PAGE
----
Diversified Australian energy company New Hope Corp Ltd, which is sitting on a hefty cash pile of over $1.1 billion, is looking for acquisition of cheap coal assets, despite growing concerns of environmental pollution and global warming.
''Market conditions for Australian coal producers are challenging at present; however, New Hope has efficient operations and is in a robust financial position, so we are well placed to see out the current downturn and take advantage of these conditions to grow the business for the future,'' New Hope's managing director Shane Stephen said.
In its half yearly results released today, the Queensland-based miner reported a net loss of $23 million, which includes a $58.5 million impairment charge on its oil and gas assets. However, without non-regular items, the net profit was 51 per cent higher compared to last year at $34 million.
''We are also actively pursuing asset-level acquisition opportunities, with a focus on either adding additional near-term coal production capacity, or complementing our existing portfolio of longer-term development projects.''
''We would look at metallurgical coal,'' Stephen said.
New Hope produces around 6 million tonnes of thermal coal annually with more than 90 per cent of the production going to export markets.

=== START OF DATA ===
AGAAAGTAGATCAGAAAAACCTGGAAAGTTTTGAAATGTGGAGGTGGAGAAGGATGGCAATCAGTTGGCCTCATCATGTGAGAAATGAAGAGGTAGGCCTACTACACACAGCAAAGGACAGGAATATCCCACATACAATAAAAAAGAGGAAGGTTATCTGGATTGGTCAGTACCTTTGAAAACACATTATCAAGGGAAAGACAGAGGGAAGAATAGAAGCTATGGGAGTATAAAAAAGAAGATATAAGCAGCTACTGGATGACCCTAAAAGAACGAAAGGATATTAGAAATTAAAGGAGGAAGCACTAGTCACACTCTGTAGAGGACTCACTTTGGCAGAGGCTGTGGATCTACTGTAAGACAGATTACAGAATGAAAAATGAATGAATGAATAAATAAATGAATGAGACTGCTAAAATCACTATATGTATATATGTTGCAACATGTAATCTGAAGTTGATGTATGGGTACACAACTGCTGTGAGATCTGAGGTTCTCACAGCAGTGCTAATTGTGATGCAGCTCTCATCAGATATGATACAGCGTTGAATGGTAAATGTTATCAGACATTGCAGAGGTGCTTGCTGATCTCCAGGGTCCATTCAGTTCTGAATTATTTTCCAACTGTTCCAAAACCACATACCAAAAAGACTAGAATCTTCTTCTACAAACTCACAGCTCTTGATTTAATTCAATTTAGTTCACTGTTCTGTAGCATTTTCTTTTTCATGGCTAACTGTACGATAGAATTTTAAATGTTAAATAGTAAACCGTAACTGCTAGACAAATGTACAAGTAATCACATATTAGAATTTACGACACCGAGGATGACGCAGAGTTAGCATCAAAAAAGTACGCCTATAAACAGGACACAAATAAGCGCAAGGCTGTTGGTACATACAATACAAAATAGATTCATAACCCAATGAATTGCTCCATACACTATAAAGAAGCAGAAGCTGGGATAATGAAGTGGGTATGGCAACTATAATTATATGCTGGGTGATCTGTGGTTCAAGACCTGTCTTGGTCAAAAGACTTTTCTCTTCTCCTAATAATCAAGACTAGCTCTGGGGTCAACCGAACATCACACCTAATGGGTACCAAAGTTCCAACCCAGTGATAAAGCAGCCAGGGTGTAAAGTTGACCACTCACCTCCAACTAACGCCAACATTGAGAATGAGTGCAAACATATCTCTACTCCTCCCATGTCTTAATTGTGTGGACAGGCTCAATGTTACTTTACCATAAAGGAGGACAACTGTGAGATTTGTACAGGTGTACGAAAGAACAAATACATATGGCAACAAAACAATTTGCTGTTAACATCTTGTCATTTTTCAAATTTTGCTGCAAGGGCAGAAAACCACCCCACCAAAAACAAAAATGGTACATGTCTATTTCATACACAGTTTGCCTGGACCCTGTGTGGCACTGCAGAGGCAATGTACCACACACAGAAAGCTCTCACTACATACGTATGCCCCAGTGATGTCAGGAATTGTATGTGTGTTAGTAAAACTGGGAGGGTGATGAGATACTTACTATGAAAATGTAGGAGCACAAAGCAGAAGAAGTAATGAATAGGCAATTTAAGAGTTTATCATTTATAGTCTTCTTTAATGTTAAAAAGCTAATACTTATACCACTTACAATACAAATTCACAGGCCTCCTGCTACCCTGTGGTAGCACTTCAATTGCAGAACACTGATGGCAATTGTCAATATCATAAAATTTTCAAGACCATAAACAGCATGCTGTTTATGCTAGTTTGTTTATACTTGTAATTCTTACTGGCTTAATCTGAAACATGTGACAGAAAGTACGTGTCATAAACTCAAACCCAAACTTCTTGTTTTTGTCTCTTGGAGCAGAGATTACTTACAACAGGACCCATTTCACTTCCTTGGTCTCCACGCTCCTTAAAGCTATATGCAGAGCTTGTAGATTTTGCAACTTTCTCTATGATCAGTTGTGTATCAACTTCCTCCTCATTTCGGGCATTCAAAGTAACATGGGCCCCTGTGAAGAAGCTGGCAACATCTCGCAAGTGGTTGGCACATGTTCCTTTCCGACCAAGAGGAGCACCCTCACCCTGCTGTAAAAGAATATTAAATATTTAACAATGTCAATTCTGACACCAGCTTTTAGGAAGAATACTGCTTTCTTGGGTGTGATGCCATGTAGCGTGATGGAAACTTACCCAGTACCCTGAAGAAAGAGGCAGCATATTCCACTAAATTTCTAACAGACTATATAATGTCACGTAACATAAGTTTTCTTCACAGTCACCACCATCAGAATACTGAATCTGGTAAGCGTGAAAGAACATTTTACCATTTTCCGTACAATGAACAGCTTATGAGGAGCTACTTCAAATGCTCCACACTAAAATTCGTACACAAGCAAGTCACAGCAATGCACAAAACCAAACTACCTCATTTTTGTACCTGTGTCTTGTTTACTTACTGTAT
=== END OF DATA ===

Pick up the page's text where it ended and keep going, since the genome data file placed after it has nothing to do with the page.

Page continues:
Thermal coal is used by power plants whereas higher quality metallurgical coal is primarily used by steel plants.
The bulk of its coal production comes from New Acland mine, which is projected to be exhausted in 2017. The company is actively pursuing securing approval for the New Acland continuation plan.
In December 2014, New Hope acquired Cockatoo Coal Ltd's 51-per cent stake in three coal projects in Queensland's northern Surat Basin.
"Coal prices are cyclical. It is times like this that differentiate the operators. We take a long-term view. There are growth opportunities for coal in non-OECD countries."
China, the biggest consumer of Australian coal, has indicated that it plans to reduce coal usage to control air pollution raising concerns among Australian coal exporters.
"China is pursuing domestic coal reform. There was significant over-investment in 2010-11, which will take time to clear. Coal will remain part of the energy mix in China, alongside renewable and gas," Stephen said.
Even though China's coal imports declined 6.3 per cent in 2014, imports from Australia rose 6 million tonnes.
"High-energy, good quality coals will still be in demand. There will still be growth opportunities," he said.
New Hope said that the short term outlook for global coal markets remain challenging, although positive signs are beginning to appear in some markets.
In its guidance for the full year 2015, the company expects to achieve coal sales of 5.8 million tonnes, slightly lower than last year's 6 million and said that it realised prices are also expected to be lower although it will be partially offset by a weaker Australian dollar.